Quaternary specimen found in the Pennsylvanian
General abundance: Rare
Thanks to Dr. Norm King for the Identification.
Dr. King examined the specimen during a recent visit
to the site.
This is part of a limestone crust that lined a nearly vertical
karstic fissure in the Worland Limestone (i.e., a fissure produced
by acidic rain water infiltrating the soluble limestone and dissolving
it). The crust formed where ground water saturated with calcium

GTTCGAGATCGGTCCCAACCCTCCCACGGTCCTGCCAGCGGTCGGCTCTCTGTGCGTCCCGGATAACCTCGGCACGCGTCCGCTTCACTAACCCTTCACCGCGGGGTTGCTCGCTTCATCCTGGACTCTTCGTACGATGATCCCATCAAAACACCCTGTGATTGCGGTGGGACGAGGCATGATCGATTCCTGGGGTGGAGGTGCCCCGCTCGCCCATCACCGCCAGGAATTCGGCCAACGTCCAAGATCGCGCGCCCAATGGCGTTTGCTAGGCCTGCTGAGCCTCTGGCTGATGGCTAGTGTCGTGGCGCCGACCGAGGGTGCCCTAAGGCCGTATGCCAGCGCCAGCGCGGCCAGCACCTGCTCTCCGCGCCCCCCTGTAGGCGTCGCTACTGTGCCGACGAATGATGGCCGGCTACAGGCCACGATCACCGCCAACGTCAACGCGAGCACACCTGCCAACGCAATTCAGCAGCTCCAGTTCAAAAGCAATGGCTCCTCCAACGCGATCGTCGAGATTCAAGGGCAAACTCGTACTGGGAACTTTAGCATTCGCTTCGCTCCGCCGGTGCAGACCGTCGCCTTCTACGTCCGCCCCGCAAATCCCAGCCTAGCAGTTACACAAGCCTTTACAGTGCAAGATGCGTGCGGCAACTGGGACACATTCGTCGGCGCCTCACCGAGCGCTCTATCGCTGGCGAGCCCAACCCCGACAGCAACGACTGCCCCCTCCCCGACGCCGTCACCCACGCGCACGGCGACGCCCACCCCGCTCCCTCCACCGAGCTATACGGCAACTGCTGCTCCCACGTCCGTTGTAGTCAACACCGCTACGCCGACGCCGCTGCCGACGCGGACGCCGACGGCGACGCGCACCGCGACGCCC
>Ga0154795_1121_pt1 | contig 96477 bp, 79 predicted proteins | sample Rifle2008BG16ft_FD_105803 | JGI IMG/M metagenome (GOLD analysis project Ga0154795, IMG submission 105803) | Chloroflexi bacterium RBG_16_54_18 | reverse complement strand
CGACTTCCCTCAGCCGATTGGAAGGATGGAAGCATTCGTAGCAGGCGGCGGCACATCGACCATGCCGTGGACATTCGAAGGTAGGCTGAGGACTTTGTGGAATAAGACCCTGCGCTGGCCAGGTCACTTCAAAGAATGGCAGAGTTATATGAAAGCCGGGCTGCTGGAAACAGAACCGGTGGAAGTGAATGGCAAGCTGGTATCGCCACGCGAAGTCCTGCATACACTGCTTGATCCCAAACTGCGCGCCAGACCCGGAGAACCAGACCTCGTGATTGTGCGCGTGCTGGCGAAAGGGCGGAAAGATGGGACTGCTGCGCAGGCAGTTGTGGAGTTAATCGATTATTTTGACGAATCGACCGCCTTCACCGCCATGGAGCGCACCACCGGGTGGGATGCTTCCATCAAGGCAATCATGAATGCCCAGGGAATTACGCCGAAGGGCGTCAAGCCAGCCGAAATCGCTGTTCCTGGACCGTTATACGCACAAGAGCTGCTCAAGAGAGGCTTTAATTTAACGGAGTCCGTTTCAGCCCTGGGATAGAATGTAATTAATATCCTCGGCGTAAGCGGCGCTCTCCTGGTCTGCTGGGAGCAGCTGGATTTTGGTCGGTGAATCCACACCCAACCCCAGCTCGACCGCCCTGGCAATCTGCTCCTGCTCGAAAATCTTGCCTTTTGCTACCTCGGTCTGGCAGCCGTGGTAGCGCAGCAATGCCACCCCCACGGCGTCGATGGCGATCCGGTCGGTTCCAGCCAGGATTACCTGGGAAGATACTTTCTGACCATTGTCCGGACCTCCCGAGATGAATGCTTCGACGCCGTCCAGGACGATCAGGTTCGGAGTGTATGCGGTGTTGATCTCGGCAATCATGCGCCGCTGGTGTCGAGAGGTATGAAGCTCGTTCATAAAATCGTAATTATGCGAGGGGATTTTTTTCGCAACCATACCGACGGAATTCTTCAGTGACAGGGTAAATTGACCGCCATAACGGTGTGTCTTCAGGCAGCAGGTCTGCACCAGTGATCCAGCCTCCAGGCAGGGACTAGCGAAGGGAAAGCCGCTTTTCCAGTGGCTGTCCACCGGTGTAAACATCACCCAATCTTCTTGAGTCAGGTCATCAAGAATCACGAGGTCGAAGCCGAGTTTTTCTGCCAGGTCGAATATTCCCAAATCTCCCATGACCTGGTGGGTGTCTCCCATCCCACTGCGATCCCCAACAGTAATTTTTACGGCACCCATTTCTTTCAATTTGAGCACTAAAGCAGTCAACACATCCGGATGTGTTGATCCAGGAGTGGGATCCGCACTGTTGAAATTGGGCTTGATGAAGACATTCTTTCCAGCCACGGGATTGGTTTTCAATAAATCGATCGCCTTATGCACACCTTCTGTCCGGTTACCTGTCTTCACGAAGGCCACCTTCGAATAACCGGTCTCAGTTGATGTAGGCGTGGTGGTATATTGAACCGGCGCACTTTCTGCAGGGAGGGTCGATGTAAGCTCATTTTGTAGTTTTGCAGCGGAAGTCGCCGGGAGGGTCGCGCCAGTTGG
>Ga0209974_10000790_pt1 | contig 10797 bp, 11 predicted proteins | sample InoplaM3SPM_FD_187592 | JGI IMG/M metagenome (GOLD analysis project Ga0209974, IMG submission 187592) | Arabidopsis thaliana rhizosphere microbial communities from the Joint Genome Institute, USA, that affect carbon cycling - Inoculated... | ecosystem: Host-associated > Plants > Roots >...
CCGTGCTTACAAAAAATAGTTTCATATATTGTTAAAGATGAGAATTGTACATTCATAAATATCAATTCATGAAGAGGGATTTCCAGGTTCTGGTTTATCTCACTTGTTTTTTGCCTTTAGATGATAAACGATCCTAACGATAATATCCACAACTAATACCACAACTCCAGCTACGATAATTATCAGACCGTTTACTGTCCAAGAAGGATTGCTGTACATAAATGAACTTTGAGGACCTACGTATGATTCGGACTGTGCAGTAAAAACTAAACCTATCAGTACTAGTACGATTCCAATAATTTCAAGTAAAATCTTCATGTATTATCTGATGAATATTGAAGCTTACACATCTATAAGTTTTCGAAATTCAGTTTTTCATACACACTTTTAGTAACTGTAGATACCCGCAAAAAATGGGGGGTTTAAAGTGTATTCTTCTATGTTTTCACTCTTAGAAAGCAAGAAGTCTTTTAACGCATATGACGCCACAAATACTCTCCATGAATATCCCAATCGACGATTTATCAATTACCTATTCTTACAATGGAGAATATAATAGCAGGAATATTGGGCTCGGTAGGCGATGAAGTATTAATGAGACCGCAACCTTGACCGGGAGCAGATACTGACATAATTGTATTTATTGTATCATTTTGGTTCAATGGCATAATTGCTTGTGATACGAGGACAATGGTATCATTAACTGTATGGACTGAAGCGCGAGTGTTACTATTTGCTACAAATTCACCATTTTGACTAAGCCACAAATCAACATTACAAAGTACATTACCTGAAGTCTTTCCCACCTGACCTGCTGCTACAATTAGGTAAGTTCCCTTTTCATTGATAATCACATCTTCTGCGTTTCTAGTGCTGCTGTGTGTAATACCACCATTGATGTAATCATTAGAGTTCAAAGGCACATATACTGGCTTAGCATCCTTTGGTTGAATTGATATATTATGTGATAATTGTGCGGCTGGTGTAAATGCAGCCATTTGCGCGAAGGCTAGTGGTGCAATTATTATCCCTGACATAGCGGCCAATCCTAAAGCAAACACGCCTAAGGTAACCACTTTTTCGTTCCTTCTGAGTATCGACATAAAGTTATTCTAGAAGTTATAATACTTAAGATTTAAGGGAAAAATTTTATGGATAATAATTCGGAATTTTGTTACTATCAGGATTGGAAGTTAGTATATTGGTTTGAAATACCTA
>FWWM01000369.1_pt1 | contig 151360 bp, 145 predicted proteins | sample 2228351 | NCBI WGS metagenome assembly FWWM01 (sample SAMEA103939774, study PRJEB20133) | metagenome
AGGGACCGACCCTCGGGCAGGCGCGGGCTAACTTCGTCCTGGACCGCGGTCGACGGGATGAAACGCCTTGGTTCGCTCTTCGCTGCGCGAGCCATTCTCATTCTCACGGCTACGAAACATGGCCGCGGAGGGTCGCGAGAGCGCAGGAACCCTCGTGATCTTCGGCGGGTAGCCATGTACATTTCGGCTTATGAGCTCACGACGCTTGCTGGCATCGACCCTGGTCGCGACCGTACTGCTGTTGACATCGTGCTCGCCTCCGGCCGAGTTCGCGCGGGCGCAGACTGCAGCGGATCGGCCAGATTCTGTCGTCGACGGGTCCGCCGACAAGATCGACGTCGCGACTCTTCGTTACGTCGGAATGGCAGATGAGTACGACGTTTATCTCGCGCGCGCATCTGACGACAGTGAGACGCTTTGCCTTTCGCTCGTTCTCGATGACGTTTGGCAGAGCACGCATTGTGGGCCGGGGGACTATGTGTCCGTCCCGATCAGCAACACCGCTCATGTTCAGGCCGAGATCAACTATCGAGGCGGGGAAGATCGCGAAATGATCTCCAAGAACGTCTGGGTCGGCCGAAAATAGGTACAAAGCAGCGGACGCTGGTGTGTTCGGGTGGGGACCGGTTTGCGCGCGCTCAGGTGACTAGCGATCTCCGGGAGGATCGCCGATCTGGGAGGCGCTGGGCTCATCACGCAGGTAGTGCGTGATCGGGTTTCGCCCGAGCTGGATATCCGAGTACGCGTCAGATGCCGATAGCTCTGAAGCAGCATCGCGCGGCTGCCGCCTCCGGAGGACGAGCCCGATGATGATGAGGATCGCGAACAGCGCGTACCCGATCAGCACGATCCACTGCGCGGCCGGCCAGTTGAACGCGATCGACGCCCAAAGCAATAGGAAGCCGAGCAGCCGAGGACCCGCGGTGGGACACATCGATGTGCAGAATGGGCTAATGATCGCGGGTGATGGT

carbonate evaporated or was taken up by plants. When such mineral-
bearing water evaporates or is absorbed by plant roots, the mineral
matter is left behind as a precipitate. The material of this specimen
is very porous, and the roots have left mineralized molds, called
rhizocretions. It has formed within the last few thousand years, since
the fissures are associated with Quaternary (Pleistocene or Holocene)
weathering. It is therefore not a product of Pennsylvanian time, even
though these crusts are now firmly attached to the sides of a
Dr. Norm King
Dr. Andrew Rindsberg provided some very interesting
information about roots and burrows.
Fossil Roots and Burrows